Japanese scientists worry March 9.0 earthquake may unleash volcanic nightmare

July 28, 2011TOKYO – It is not unusual for dormant volcanoes to erupt several months or years after a great earthquake. But is there a causal relationship between massive earthquakes and volcanic eruptions? Will the Great East Japan Earthquake affect volcanoes in this country? Researchers have been trying to answer these questions. Two days after a magnitude-9.5 earthquake struck Chile in 1960, the Puyehue volcano in southern Chile erupted. The volcano erupted again in June this year, following a magnitude-8.8 temblor in February last year. It is difficult to establish a statistical correlation between massive earthquakes and volcanic eruptions given the low frequency of such events. But research conducted by Masaaki Churei, a former chief of volcanology of the Meteorological Agency, shows a historical correlation between the two phenomena. “Volcanic eruptions in the Tohoku region spiked before and after great earthquakes off the Sanriku coast in the region,” Churei said. According to a research paper by Churei published in 2002, 13 volcanic eruptions, including those of Mt. Chokai and Mt. Azuma, occurred in six prefectures of the Tohoku region over a period of 156 years from 1841 to 1996. During that period, four magnitude-8-class earthquakes–including the Meiji Sanriku Earthquake of 1896 and the Ansei Hachinohe Earthquake of 1856–occurred in the Japan Trench. Of the 13 eruptions, 12 occurred within eight years before or after the massive earthquakes, Churei’s research found. It also showed that volcanoes became active three or four years after the major earthquakes. Churei found similar phenomena in the Hyuganada sea off eastern Miyazaki Prefecture. Toshitsugu Fujii, professor emeritus at the University of Tokyo and chairman of the Coordinating Committee for the Prediction of Volcanic Eruptions, said, “If accurate statistical data could be compiled based on exact eruption records, correlations between volcanic eruptions and earthquakes could be seen in various parts of the world.”
A link between volcanoes and massive earthquakes can be found under the sea. In the sea off the eastern coast of the Tohoku region, for example, the Pacific tectonic plate moves westward and subducts beneath the North American continental plate to create the Japan Trench, which extends from north to south. The westward-moving plate contains much moisture and transfers some of it to the continental plate during subduction. In the presence of moisture, it is believed that rocks at a certain depth tend to turn into magma when subject to high temperature and high pressure. Indeed, just above where this magma is generated is a “volcanic front” along a north-south axis in the Tohoku region in parallel with the Japan Trench. A major earthquake occurs when the edge of an oceanic plate suddenly slides under a continental plate. The positional and dynamic relations of the two plates change, possibly affecting magma formation. Thus, earthquakes and volcanoes essentially are closely linked. But it is estimated to take from several thousand years to tens of thousands of years for magma created deep in a plate to rise to the Earth’s surface. Therefore, a different mechanism seems to be at work when a massive earthquake affects volcanic activities shortly after its occurrence. In the aftermath of the March 11 earthquake, underground volcanic activity spiked at 20 volcanoes throughout the country, including below Mt. Yakedake straddling Nagano and Gifu prefectures, Mt. Hakone on the border of Kanagawa and Shizuoka prefectures and Mt. Aso in Kumamoto Prefecture. Earthquakes that can be sensed by humans also occurred. Commenting on the cause of this phenomenon, the Meteorological Agency said: “Magma chambers below the volcanoes were shaken by seismic waves, causing gases in magma to create magma bubbles. This resulted in earthquake swarms.” Many volcanologists are focusing on the hypothesis that crustal movements triggered by earthquakes squeeze out magma to cause volcanic eruptions. One such scientist is Eisuke Fujita, a senior researcher of the National Research Institute for Earth Science and Disaster Prevention. He has researched how the gravitational pressure from rocks around the magma chamber of Mt. Fuji changed in the aftermath of the March 11 earthquake compared with that before the disaster. –Yomiuri.jp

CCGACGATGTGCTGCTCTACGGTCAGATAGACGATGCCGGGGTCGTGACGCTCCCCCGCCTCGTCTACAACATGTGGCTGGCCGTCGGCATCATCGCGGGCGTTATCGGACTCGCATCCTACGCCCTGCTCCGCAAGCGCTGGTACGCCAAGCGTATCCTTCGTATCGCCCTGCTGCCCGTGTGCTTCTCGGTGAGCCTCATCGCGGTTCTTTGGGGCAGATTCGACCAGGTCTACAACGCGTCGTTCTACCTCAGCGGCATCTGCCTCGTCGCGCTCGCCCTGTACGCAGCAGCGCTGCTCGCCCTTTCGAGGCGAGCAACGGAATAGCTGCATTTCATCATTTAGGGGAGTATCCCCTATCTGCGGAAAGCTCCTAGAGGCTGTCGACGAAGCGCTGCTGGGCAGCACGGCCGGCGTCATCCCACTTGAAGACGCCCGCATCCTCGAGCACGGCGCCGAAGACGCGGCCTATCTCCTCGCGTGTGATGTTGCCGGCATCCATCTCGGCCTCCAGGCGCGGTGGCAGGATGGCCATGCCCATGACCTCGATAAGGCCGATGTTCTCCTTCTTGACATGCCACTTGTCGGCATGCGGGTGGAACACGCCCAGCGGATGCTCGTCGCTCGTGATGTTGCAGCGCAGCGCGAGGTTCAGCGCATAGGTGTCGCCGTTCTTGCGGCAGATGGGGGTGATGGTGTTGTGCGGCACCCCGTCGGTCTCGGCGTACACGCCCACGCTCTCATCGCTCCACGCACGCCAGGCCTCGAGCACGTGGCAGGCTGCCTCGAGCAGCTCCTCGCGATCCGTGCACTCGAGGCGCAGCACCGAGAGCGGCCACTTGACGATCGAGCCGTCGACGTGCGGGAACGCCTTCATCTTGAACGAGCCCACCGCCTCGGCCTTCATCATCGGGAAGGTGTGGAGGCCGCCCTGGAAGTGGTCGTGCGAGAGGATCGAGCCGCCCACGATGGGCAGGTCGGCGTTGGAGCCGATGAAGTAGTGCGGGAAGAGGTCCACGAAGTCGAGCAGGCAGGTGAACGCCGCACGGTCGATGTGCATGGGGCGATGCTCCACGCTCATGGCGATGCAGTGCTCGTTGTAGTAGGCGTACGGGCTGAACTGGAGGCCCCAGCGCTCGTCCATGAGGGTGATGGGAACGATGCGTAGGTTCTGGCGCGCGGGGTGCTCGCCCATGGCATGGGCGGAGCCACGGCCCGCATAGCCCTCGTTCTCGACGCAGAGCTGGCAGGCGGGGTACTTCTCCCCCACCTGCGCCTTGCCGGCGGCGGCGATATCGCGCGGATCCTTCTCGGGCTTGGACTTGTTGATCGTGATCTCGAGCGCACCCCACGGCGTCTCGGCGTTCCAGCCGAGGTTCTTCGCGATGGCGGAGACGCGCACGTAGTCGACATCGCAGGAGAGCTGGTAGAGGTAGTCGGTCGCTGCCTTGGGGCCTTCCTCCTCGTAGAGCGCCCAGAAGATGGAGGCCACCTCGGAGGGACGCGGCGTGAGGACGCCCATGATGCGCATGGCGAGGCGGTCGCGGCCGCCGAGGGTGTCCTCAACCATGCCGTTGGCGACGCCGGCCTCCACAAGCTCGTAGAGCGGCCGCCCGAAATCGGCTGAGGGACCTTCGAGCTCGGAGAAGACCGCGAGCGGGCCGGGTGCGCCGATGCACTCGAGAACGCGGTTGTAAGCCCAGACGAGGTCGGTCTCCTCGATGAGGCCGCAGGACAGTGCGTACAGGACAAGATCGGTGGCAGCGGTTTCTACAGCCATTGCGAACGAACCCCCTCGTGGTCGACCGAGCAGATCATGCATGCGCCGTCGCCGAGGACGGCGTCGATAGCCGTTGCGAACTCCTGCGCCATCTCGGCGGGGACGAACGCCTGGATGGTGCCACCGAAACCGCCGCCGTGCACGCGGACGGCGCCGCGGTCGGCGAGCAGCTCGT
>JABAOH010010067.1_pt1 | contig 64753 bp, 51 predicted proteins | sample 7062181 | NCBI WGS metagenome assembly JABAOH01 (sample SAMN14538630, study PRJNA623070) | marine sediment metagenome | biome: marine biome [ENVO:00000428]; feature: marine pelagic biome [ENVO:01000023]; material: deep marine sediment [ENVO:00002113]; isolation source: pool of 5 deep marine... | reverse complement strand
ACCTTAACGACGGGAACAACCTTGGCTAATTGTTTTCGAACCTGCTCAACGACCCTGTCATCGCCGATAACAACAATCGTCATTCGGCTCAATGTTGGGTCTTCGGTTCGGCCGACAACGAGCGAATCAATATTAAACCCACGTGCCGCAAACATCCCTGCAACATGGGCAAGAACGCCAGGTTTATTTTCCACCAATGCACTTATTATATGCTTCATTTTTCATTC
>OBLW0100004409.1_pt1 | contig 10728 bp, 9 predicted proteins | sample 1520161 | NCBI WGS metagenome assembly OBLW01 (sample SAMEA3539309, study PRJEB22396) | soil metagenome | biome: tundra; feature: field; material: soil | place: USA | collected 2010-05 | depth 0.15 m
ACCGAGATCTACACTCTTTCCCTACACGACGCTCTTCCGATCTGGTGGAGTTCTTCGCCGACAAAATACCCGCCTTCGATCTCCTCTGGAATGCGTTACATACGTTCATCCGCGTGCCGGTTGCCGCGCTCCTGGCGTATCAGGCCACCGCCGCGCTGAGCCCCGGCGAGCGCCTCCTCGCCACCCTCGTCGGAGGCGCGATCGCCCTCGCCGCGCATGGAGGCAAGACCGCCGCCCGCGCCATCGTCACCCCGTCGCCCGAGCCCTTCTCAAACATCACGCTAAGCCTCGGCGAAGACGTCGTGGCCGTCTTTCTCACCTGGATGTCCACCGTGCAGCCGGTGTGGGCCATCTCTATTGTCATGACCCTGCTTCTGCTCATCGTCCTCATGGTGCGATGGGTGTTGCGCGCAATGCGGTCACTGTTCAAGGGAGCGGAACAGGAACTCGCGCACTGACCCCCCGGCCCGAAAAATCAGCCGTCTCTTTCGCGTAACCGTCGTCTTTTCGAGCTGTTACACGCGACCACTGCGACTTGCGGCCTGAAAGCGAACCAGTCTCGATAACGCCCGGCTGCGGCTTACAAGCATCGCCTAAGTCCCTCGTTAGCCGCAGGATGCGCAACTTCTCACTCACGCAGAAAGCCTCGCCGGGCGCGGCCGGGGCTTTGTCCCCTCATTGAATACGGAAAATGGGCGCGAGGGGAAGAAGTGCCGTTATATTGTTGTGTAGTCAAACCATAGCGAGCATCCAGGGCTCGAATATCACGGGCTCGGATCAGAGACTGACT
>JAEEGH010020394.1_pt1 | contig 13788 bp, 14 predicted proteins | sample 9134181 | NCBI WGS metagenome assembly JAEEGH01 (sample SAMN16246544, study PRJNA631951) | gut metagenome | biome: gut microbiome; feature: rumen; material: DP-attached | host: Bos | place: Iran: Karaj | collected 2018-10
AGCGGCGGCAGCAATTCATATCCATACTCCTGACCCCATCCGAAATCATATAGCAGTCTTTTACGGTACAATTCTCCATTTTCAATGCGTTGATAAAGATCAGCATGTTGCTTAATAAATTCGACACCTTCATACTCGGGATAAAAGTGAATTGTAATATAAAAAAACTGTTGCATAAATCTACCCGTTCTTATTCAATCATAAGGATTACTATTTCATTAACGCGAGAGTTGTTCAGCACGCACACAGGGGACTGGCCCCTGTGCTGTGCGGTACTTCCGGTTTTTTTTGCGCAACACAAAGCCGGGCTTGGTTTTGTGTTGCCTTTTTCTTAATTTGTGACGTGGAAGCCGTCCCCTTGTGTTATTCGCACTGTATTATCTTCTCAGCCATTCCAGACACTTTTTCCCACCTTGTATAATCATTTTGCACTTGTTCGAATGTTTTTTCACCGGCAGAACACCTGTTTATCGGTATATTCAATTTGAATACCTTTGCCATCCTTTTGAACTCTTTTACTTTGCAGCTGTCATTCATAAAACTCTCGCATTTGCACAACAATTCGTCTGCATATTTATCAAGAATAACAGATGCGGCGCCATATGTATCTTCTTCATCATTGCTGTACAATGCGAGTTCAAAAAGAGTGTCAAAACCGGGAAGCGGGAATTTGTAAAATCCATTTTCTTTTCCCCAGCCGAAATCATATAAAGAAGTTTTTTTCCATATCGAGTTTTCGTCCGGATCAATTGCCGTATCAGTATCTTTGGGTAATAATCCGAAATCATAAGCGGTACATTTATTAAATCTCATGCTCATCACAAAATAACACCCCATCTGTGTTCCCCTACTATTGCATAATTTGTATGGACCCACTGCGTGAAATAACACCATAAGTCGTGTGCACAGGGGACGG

This entry was posted in Earth Changes, Earth Watch, High-risk potential hazard zone, Potential Earthchange hotspot, Seismic tremors, Volcano Watch. Bookmark the permalink.

11 Responses to Japanese scientists worry March 9.0 earthquake may unleash volcanic nightmare

  1. Marshallrn says:

    For not being to sure of the connections between earthquakes and volcanoes, they sure seem to know exactly what causes these swarms. “magma bubble” really!?! More like bubbling magma to the surface. I find it hard to believe that our planet is the same as it’s been for the past two hundred years. Things are deffenetly changing in the geological world and I will see more amazing things I’m the rest of my life time. So why any question what is or is not happening. Just prepare and enjoy the ride!
    Stay safe Peoples


  2. Stephen says:

    Hi Alvin,

    How can strong tremors awake dormant volcanoes?


    • Earthquake corrode fault and fissure intergrity and basically you disturbed something pressurized…you’ve got problems. Earthquakes have secondary effect product by seismic waves and they propagate in the planetary medium.


  3. luisport says:

    A couple of days ago I book marked a couple of spanish forums, just to keep up to things.

    Now they are saying the other islands are showing instability especially La Palma.

    I’m no expert. What do you think about his:


    • luisport says:

      Earthquake activity below El Hierro volcano, Canary Islands, Spain
      Last update: July 28, 2011 at 12:47 pm by By Tom Pering Leave a Comment